I wish Leopoldine Konstantin had been nominated for her chilling performance as Alex Sebastian's sinister mother. My favorite scene is the one where Alex discovers Alicia is "an American agent." Look how her queenly bearing (albeit more of a wicked queen) slowly but surely erodes, showing her true self as she lights a cigarette and her face turns hard, like a grade A-gun moll! Your wit and wisdom leaves us smiling and witty, my friend, as always! Watch those wine bottles, OK? :-D
Just yes to everything you wrote. Great movie I should probably rewatch sometime soon. The cast is so fantastic, and NO WAY! about Rains walking up the ramp! haha. love him and mean him no disrespect, that is a brilliant idea. I put Claude in my tippy top of greatest actors ever. thanks as usual and best to you allReplyDelete
Kristina, my friend, you're a sugar bowl with 2 handles, as always! :-D Claude Rains is always a dashing gent whether he's a good guy or a bad guy, but I think his clever ramp trick is among my favorite examples of movie magic! :-) If anything, it makes us love him all the more; hooray for clever Hollywood trickery! Thanks for joining the NOTORIOUS party, and the very best to you and your nearest and dearest as well! :-DDelete
Dorian, the first version of LAURA I saw as the made-for-TV one with Robert Stack and Jackie O's sister! As for NOTORIOUS, I am fan and always find it compelling. But--dramatic pause--it doesn't rank among my ten favorite Hitch pics.ReplyDelete
Rick, it's perfectly OK to enjoy NOTORIOUS without having it among your 10 favorite Hitch Flicks! I must admit that when I first saw NOTORIOUS on the late-night movies as a young'un, it actually took me a while to warm up to it. I kept asking my older siblings why Cary Grant was being such a jerk to Ingrid Bergman! :-)Delete
How cool that you actually had the opportunity to watch the TV version of LAURA with Lee Radziwill, at the very least from sheer curiosity! Did you by any chance find it on the Fox TV Network as a series called HOUR OF STARS? Once in a while I'd come across it, though not that particular episode, but I do remember an episode of LAURA, starring George Sanders and and Dana Wynter. Glad you found it compelling in any case! :-D Thanks for dropping by to talk NOTORIOUS in any case!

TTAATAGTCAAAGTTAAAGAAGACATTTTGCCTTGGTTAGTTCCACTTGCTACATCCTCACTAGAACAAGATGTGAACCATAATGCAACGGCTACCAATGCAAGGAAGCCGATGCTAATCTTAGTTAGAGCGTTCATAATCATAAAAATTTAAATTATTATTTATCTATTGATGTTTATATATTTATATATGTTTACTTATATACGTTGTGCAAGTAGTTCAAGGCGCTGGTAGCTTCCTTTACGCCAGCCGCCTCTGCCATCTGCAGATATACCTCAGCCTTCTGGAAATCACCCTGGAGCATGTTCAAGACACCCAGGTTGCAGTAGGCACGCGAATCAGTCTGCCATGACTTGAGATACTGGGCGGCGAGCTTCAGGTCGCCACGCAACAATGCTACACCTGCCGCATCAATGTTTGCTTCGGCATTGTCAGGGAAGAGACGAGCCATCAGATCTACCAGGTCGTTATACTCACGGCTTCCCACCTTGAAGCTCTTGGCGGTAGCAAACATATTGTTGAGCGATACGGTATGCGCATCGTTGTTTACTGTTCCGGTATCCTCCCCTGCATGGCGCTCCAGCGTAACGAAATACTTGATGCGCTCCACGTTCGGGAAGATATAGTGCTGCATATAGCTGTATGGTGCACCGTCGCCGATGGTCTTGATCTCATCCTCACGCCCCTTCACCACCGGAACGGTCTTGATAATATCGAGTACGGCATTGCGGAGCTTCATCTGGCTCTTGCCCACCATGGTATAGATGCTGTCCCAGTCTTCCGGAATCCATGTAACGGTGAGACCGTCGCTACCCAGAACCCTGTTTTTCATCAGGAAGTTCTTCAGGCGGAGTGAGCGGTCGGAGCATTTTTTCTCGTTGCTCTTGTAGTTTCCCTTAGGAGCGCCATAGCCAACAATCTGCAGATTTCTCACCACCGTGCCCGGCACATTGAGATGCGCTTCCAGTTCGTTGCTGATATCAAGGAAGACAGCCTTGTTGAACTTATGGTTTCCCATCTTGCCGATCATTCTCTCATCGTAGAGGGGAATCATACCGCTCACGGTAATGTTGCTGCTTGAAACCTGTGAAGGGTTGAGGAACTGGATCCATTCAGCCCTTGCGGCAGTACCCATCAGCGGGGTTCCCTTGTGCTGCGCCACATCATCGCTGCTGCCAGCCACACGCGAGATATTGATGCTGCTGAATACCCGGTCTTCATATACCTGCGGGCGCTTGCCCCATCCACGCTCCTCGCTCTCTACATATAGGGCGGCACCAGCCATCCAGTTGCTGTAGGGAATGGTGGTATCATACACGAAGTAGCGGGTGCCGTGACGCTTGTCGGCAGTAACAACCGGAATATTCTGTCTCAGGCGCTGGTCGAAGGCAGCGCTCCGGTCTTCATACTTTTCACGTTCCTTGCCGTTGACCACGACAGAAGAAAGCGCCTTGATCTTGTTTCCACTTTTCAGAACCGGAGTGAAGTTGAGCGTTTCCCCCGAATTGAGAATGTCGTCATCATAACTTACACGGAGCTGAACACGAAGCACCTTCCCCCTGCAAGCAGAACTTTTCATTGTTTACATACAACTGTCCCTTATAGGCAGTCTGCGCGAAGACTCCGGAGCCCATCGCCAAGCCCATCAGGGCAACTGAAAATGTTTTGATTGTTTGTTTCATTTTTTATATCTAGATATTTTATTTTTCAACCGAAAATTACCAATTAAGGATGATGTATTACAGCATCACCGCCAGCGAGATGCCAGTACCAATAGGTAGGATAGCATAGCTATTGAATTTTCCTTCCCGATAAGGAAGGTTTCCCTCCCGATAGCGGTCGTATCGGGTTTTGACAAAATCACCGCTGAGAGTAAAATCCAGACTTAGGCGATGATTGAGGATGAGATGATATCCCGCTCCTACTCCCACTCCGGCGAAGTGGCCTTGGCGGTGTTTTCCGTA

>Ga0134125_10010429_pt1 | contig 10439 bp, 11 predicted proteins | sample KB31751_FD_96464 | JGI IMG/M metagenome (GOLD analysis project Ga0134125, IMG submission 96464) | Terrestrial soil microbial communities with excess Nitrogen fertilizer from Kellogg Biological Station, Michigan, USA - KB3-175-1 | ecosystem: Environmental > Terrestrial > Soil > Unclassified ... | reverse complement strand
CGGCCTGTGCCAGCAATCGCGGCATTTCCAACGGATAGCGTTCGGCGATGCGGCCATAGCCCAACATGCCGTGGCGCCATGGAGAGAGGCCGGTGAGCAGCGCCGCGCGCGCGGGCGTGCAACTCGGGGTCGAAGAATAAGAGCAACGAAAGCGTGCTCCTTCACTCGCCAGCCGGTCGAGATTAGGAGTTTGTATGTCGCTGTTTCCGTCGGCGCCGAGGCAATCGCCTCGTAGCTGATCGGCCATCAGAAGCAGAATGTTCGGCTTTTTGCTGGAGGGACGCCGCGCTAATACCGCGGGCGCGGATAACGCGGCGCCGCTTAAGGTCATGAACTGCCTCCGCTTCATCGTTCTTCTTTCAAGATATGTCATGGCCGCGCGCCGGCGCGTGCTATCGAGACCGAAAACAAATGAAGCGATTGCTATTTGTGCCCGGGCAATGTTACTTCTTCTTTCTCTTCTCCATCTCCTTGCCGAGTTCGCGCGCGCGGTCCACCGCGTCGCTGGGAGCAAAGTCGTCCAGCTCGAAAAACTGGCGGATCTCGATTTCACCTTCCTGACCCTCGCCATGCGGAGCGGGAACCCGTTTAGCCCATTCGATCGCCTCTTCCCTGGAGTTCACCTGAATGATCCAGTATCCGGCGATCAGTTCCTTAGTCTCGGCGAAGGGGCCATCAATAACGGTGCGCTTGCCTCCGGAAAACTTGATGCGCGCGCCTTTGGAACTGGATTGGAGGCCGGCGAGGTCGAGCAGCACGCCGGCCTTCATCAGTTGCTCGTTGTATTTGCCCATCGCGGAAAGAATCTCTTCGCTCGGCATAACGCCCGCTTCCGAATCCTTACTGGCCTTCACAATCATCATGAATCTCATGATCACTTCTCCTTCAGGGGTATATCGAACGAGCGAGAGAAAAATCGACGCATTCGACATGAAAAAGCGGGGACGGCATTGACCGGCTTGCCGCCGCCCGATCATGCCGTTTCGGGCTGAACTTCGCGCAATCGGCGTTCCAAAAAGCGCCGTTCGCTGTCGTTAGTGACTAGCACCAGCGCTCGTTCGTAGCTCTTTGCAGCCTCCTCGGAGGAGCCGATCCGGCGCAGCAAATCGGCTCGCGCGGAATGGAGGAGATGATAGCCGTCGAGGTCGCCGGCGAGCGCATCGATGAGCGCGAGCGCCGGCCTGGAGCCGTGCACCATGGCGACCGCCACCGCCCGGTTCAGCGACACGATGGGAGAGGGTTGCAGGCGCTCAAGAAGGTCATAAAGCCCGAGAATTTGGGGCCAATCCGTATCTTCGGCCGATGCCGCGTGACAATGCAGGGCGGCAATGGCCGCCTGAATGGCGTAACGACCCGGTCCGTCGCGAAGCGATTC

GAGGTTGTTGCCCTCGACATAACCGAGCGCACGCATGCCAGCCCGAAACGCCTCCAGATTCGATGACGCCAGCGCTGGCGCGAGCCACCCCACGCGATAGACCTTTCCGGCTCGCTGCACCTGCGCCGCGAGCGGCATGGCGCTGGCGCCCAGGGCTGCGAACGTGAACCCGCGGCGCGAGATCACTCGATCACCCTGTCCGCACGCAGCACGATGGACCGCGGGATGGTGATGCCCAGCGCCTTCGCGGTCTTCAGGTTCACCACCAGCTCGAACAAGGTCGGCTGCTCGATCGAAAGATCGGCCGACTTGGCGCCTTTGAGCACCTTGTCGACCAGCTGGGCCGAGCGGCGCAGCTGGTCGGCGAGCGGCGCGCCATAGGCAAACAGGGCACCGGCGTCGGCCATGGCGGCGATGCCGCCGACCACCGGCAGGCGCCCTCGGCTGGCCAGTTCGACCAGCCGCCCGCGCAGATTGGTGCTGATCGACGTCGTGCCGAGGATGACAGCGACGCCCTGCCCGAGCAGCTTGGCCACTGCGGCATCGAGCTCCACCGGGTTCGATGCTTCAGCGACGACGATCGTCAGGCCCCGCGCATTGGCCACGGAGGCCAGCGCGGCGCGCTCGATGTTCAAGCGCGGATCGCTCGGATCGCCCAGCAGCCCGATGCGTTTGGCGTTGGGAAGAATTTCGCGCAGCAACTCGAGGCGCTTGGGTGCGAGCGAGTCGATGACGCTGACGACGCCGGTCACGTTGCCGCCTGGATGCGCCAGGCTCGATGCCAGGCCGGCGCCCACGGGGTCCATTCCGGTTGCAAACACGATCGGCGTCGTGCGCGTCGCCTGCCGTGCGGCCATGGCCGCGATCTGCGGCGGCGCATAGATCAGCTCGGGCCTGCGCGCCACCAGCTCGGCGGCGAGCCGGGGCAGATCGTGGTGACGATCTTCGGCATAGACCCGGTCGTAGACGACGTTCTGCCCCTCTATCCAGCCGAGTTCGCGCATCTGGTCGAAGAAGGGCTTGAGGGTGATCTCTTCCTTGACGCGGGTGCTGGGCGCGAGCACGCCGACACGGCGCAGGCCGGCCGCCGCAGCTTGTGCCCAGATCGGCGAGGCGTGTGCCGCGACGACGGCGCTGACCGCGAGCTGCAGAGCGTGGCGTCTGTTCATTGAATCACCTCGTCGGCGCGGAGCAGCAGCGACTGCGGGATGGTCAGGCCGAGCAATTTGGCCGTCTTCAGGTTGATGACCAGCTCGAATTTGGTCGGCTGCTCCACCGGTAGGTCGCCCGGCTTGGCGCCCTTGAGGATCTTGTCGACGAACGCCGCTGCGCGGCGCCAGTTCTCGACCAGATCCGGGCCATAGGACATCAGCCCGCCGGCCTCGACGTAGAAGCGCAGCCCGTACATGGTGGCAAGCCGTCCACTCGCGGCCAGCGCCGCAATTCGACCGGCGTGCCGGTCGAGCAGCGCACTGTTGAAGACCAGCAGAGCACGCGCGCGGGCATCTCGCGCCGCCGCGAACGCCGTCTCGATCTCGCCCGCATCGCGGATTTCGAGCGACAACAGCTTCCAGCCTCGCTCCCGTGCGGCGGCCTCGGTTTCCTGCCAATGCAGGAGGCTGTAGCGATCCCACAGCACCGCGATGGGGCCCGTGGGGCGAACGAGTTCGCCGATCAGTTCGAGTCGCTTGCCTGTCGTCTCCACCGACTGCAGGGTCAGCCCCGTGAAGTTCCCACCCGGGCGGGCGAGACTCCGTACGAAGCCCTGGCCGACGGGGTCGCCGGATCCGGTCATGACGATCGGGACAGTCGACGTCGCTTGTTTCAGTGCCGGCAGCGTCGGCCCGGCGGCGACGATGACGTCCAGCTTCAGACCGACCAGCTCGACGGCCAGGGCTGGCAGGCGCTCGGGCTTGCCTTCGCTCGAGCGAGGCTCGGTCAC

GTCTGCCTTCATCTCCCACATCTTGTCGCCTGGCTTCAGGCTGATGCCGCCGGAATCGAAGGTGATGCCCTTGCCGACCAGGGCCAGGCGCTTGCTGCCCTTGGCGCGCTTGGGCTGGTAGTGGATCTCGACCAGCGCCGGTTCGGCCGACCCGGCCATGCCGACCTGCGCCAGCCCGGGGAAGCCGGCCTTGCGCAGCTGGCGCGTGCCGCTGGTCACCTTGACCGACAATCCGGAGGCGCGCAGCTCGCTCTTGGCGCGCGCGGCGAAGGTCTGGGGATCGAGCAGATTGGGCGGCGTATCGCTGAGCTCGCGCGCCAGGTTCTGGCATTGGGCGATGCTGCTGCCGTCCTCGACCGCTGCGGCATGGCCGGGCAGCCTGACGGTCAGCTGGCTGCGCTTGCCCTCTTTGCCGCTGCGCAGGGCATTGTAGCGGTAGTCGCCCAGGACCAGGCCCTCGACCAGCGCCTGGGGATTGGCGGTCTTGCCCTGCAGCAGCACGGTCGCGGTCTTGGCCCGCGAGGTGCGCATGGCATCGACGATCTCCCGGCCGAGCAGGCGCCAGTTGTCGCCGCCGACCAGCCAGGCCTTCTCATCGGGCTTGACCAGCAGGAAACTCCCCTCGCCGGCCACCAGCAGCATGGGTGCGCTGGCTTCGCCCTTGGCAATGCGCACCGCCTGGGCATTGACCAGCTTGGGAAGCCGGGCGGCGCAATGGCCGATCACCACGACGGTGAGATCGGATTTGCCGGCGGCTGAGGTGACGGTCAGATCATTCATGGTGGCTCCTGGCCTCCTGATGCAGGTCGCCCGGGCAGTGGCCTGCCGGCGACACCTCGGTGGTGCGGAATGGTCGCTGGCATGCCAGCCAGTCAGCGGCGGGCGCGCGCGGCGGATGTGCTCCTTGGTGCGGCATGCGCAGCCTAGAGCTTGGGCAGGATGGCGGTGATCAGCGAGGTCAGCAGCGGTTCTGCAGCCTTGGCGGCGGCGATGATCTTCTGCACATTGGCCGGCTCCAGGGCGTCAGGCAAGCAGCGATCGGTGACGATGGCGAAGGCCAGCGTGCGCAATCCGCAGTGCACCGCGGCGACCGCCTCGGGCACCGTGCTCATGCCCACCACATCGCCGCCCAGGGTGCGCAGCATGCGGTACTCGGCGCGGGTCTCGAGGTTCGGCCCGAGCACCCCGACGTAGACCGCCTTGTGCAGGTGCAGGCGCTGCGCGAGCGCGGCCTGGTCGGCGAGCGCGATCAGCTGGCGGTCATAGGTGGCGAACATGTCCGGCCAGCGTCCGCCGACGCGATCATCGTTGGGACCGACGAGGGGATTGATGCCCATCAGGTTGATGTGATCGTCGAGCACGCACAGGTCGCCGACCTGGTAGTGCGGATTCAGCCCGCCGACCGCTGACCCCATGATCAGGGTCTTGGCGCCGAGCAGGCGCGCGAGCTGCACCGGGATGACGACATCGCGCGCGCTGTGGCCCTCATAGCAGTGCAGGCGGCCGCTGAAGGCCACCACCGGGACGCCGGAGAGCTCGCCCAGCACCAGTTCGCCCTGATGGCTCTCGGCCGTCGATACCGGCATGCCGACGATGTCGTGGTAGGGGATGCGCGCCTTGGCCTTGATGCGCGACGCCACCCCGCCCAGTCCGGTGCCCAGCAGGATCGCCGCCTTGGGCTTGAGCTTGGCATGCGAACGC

Dorian, This is one of my favorite half a dozen or so Hitchcock's that I consider a masterpiece of filmmaking combining both art and entertainment. I love that clip you have here where Claude Rains "grows" about three inches (LOL). Wow, I never noticed that!. The famous kissing scene between Grant and Bergman is brilliantly done and one of the sexiest scenes ever put on celluloid.ReplyDelete
John, thanks for your rave review of NOTORIOUS! Vinnie and I are especially delighted that you enjoyed our ode to NOTORIOUS, including Hitchcock's clever way to give suave Claude Rains an extra leg up! :-D Warmest wishes to you and Dorothy from all of us here at Team Bartilucci HQ!Delete
I've always enjoyed this film, Dorian though occasionally I'd feel like slapping Cary Grant upside the head. (And for that matter, Ingrid as well.) I can't stand the scenes where he ignores the fact that she is very obviously ill (slow poison will do that to you). I always had to control myself from throwing something at the screen. Ha!ReplyDelete
But you are so right, this is a marvelous film made even more marvelous by the brilliant camera work and dark forebodings. Poor Ingrid is putty in the hands of her spymasters - jeez, could they ask for more? She marries the Nazi guy! She does exactly what they ask of her and what happens? They lose respect for her. How exactly does that work? GAK!
Dorian and Hitchcock together again. A terrific post as usual, m'dear.